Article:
What are the legalities of gifting cryptocurrencies? The first thing to remember about the legalities of cryptocurrency is that there is a potential tax burden for those who buy, sell, and trade in virtual currency, and the IRS’ rules are NOT the same as other, more traditional investments. And that is the focus of this article — the IRS rules for gifting cryptocurrencies. Why? Because that’s the area where those who use Bitcoin, Ethereum, and others are most likely to get into trouble if the rules are not fully understood.
What follows should not be construed as tax advice. The only advice you should take on taxes should come from a trained tax professional or the IRS itself. What follows is for informational purposes only.
Legalities Of Gifting Cryptocurrencies
It is legal to give cryptocurrency as a gift. It is legal to receive cryptocurrency as a gift. The laws of America are not the only ones that may come into play in these situations–if you are doing a transaction with an overseas buyer, seller, gifter, or giftee, the laws of that person’s country may also affect your transaction. You should take care to learn what international laws may affect your gift or transaction BEFORE you initiate it.
Are Cryptocurrency Gifts Income?
The IRS does NOT define cryptocurrency as money. It defines Bitcoin and others as PROPERTY, and that is a very important distinction to make. However, you may earn income from cryptocurrency which is taxable. If you sell Bitcoin and receive actual legal tender in exchange for it, that legal tender or the digital equivalent of it may be subject to taxation. Failure to report these sales and the income they generate is actionable–don’t tempt fate by failing to report.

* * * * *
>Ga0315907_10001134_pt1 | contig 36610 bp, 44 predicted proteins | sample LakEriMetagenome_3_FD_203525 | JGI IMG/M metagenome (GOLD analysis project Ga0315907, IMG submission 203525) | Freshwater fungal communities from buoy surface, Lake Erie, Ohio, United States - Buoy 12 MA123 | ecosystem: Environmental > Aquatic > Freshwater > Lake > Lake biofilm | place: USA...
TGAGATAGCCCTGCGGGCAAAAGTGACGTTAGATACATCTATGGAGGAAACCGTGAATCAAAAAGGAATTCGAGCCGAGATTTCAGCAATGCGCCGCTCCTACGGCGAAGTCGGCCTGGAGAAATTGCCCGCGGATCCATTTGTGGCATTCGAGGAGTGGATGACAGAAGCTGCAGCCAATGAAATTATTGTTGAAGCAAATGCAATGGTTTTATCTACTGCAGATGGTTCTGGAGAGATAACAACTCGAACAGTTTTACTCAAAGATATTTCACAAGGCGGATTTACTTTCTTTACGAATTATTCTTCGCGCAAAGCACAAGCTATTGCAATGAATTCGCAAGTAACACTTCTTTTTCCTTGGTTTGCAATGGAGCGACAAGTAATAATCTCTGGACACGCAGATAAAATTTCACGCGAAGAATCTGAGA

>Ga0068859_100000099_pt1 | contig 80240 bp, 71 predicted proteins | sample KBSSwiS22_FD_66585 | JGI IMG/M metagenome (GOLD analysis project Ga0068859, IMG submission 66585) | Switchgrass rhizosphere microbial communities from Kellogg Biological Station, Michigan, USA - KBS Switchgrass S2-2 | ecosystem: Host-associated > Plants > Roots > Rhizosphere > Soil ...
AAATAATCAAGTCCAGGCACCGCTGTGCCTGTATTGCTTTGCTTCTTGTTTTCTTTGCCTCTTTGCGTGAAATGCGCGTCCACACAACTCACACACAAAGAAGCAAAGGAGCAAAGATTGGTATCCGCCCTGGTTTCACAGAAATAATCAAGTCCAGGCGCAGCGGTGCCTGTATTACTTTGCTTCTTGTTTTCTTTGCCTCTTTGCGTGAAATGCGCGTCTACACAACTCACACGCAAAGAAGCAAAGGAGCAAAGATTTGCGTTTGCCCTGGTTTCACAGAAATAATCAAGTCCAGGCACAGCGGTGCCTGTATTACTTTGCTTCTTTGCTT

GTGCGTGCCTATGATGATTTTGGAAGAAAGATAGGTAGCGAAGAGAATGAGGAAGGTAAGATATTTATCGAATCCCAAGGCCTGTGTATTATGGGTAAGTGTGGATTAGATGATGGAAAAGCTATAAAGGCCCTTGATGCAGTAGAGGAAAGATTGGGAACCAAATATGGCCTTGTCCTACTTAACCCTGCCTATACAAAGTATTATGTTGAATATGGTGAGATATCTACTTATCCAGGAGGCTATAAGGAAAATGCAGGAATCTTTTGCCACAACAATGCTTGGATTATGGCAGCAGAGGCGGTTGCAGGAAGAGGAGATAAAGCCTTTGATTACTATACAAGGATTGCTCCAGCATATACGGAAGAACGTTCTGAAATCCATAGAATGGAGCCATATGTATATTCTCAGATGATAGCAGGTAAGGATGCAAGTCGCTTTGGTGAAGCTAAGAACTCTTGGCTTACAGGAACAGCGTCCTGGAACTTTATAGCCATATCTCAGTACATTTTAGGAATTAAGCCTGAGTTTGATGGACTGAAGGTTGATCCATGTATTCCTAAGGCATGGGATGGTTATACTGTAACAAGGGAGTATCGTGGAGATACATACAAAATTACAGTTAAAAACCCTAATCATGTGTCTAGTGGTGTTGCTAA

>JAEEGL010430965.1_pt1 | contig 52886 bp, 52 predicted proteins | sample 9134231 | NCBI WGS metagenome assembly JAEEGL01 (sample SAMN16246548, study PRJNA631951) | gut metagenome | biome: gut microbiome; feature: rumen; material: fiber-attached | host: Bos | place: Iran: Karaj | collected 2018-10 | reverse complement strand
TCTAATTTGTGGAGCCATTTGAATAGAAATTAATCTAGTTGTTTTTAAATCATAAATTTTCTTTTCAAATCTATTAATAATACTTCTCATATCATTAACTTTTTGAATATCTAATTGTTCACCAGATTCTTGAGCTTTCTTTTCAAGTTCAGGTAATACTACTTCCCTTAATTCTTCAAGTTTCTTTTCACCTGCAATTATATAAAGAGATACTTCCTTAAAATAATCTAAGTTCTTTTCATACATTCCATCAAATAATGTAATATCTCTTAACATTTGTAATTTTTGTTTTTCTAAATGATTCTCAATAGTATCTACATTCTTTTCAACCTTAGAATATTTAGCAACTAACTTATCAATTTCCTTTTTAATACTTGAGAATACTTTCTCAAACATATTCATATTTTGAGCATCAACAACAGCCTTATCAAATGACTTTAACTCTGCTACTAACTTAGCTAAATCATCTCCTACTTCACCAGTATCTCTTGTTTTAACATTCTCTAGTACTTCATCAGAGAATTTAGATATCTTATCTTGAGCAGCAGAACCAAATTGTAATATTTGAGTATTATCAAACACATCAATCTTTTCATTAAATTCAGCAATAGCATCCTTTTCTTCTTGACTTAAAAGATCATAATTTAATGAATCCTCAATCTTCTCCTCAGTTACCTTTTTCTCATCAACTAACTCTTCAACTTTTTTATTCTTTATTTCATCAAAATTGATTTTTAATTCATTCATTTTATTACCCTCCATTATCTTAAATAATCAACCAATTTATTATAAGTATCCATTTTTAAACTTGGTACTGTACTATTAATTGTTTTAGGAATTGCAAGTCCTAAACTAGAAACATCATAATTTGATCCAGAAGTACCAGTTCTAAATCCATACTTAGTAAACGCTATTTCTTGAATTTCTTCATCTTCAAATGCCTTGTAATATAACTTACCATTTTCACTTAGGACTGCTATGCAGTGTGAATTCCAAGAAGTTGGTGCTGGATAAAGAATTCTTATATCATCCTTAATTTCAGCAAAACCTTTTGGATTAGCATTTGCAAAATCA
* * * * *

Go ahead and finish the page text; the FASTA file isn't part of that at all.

There are other nuances–from the IRS official site, we learn that determining the tax liability for virtual currency received as a bona fide gift “differs depending on whether you will have a gain or a loss when you sell or dispose of it.”
IRS rules say that when determining whether a taxpayer has a certain gain, “your basis is equal to the donor’s basis, plus any gift tax the donor paid on the gift.” For determining a loss, “your basis is equal to the lesser of the donor’s basis or the fair market value of the virtual currency at the time you received the gift.” The IRS reminds taxpayers that in cases where you do not have any documentation “to substantiate the donor’s basis”, the IRs says your basis is zero.
Don’t forget the crucial IRS advice about receiving a gift of virtual currency. “If you receive virtual currency as a bona fide gift, you will not recognize income until you sell, exchange, or otherwise dispose of that virtual currency”. As mentioned above, it is the recipient’s duty to report such income.
If you are not sure how these issues affect your financial bottom line. Ask a tax expert for help determining what portions of the IRS rules apply to you when gifting cryptocurrencies or receiving them as a gift.